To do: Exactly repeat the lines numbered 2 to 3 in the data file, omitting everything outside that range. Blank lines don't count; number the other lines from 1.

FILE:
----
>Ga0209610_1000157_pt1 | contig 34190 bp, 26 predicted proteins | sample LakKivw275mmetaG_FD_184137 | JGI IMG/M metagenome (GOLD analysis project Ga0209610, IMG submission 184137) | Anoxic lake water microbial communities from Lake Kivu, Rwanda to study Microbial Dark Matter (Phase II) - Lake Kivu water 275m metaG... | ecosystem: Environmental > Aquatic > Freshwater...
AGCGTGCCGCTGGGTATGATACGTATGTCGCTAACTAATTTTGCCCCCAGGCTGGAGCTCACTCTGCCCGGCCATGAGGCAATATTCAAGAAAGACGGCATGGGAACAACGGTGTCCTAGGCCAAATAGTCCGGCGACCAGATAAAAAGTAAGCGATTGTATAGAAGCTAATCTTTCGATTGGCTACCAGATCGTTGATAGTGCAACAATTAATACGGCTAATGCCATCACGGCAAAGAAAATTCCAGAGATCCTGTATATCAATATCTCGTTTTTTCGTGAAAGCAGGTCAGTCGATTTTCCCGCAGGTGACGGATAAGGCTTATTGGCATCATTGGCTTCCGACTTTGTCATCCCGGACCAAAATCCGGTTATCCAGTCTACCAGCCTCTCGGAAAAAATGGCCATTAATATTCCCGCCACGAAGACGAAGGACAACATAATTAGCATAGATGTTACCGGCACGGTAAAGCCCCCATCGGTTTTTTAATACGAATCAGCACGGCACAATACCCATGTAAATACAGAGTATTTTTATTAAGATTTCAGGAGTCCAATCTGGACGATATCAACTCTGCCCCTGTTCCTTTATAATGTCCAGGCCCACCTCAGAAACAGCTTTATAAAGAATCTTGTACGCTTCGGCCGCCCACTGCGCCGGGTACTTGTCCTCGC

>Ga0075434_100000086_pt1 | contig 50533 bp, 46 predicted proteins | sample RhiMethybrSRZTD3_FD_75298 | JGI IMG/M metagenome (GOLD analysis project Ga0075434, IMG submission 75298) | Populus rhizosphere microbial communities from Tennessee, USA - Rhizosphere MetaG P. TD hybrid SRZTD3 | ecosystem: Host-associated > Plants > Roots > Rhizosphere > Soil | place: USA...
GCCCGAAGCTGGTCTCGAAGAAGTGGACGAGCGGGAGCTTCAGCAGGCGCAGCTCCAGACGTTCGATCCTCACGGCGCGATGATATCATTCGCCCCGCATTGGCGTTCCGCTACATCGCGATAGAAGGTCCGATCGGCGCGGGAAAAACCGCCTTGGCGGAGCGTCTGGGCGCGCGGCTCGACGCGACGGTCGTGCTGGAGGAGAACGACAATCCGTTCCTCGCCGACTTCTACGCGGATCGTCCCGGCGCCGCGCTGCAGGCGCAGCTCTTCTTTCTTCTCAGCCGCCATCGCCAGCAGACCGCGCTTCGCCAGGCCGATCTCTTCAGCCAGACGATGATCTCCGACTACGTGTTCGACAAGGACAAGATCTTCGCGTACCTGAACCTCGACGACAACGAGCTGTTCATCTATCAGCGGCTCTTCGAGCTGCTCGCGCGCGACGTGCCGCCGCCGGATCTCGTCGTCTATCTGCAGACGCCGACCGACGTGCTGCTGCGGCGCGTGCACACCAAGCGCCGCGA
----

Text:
AGCGTGCCGCTGGGTATGATACGTATGTCGCTAACTAATTTTGCCCCCAGGCTGGAGCTCACTCTGCCCGGCCATGAGGCAATATTCAAGAAAGACGGCATGGGAACAACGGTGTCCTAGGCCAAATAGTCCGGCGACCAGATAAAAAGTAAGCGATTGTATAGAAGCTAATCTTTCGATTGGCTACCAGATCGTTGATAGTGCAACAATTAATACGGCTAATGCCATCACGGCAAAGAAAATTCCAGAGATCCTGTATATCAATATCTCGTTTTTTCGTGAAAGCAGGTCAGTCGATTTTCCCGCAGGTGACGGATAAGGCTTATTGGCATCATTGGCTTCCGACTTTGTCATCCCGGACCAAAATCCGGTTATCCAGTCTACCAGCCTCTCGGAAAAAATGGCCATTAATATTCCCGCCACGAAGACGAAGGACAACATAATTAGCATAGATGTTACCGGCACGGTAAAGCCCCCATCGGTTTTTTAATACGAATCAGCACGGCACAATACCCATGTAAATACAGAGTATTTTTATTAAGATTTCAGGAGTCCAATCTGGACGATATCAACTCTGCCCCTGTTCCTTTATAATGTCCAGGCCCACCTCAGAAACAGCTTTATAAAGAATCTTGTACGCTTCGGCCGCCCACTGCGCCGGGTACTTGTCCTCGC

>Ga0075434_100000086_pt1 | contig 50533 bp, 46 predicted proteins | sample RhiMethybrSRZTD3_FD_75298 | JGI IMG/M metagenome (GOLD analysis project Ga0075434, IMG submission 75298) | Populus rhizosphere microbial communities from Tennessee, USA - Rhizosphere MetaG P. TD hybrid SRZTD3 | ecosystem: Host-associated > Plants > Roots > Rhizosphere > Soil | place: USA...